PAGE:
The future looked bleak for veterinary nurse Gwen Gallagher six years ago when she suffered a stroke and lost the use of the entire left side of her body.
After months of rehabilitation and using a wheelchair, she fought back and, although part of her left leg is still paralysed, she was able to get back to her job – which she has loved for over 20 years – thanks to the mobility car she received from the DWP.
Now, after failing part of the assessment for the Personal Independence Payment (PIP) benefit, she faces the prospect of handing back her vital vehicle.
Gwen (42), from Bonnybridge, said: “After having the stroke, the mobility car gave me my independence back and allowed me to get to work. If they take the car from me, I’m going to have to give up my work and the DWP don’t seem to be bothered about it.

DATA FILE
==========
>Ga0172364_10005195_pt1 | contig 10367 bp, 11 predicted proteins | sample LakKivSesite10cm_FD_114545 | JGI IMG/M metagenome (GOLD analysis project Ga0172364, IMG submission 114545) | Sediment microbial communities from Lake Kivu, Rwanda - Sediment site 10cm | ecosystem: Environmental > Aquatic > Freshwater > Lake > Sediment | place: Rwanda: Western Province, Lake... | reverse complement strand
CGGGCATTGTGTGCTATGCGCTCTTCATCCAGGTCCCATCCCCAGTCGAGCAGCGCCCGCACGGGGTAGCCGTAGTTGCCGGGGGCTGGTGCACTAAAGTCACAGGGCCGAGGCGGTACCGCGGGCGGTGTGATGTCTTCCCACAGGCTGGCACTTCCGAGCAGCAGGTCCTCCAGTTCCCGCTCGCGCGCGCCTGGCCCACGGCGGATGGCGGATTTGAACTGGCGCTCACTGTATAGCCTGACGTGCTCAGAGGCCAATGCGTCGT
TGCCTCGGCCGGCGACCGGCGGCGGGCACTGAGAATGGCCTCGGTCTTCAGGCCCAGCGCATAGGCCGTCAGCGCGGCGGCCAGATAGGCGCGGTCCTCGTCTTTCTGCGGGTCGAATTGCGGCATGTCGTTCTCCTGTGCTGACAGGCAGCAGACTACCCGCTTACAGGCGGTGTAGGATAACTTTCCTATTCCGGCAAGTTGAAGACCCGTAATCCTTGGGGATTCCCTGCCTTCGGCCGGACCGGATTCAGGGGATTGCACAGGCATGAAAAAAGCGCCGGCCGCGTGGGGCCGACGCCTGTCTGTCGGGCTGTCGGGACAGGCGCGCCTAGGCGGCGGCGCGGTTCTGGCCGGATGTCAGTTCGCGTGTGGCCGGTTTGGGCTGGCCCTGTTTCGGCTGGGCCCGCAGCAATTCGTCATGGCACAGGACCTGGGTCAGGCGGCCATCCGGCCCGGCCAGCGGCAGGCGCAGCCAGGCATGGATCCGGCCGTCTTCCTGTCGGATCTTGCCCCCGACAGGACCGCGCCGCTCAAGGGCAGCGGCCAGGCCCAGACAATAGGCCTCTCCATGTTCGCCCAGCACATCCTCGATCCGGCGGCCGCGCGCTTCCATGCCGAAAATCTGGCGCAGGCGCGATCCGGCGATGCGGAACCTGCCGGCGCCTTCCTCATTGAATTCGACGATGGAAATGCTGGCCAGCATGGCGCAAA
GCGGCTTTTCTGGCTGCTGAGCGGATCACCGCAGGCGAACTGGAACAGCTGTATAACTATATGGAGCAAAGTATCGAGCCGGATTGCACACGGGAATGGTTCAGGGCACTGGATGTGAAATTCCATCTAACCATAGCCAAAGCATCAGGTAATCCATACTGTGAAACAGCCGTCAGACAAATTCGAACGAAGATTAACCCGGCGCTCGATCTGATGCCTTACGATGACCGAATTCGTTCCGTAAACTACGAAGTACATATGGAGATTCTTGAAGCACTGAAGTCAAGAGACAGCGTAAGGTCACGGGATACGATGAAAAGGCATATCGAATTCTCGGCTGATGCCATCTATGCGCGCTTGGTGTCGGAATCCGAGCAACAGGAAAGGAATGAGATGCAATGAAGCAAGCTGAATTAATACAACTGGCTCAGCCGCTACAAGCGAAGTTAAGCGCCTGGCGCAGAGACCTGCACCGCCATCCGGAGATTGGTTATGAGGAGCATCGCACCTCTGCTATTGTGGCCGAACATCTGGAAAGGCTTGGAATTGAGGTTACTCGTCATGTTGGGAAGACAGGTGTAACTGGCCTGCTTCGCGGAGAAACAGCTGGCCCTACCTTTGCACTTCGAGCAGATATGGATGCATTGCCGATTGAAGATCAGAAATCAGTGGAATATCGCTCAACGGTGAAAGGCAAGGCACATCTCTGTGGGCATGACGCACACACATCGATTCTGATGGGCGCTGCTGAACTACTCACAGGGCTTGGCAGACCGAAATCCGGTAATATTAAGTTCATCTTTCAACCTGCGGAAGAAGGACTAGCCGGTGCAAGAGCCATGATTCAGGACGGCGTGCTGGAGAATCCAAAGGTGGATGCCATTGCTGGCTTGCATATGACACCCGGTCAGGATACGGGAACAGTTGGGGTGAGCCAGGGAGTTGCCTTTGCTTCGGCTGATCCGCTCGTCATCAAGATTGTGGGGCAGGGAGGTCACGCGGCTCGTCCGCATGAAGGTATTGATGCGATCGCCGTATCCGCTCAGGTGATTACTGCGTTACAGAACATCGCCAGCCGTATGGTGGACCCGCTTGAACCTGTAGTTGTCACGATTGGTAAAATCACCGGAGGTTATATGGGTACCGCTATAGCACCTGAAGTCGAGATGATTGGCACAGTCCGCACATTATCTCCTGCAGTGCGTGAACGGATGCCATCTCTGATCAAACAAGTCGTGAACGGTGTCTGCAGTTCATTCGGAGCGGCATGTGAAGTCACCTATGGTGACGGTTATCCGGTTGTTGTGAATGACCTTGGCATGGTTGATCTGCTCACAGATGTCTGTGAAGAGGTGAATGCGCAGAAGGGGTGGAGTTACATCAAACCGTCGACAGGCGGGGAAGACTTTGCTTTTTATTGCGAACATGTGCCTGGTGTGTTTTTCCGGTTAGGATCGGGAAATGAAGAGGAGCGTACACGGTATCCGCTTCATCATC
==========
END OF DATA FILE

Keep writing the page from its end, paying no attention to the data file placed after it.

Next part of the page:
“This Personal Independence Benefit has changed, but my condition has not changed in the last six years. They are cracking down because a lot of people are taking advantage of the system, but I’m not one of those people.”
Now appealing against the findings of the assessment, Gwen faces losing her car because she ticked the box on the form stating she can walk safely from between 50 and 200 metres – but people can only qualify for the higher rate of PIP and a mobility car if they are not able to walk more than 20 metres.
A DWP spokesperson said: “Decisions for PIP are made following consideration of all the information provided by the claimant, including supporting evidence from their GP or medical specialist.
“PIP assessments are carried out by qualified health professionals who combine their clinical knowledge with an understanding of the fact that not everyone with the same disability is impacted in the same way. Anyone who is unhappy with a decision can appeal, and may submit additional evidence. Most people leaving the Motability scheme are eligible for a one-off payment of up to £2000 to help meet their needs.”
If Gwen’s appeal against the DWP decision fails she has until February to decide whether she will buy her car – something she now has the right to do under the legislation but may not be able to afford – or return it.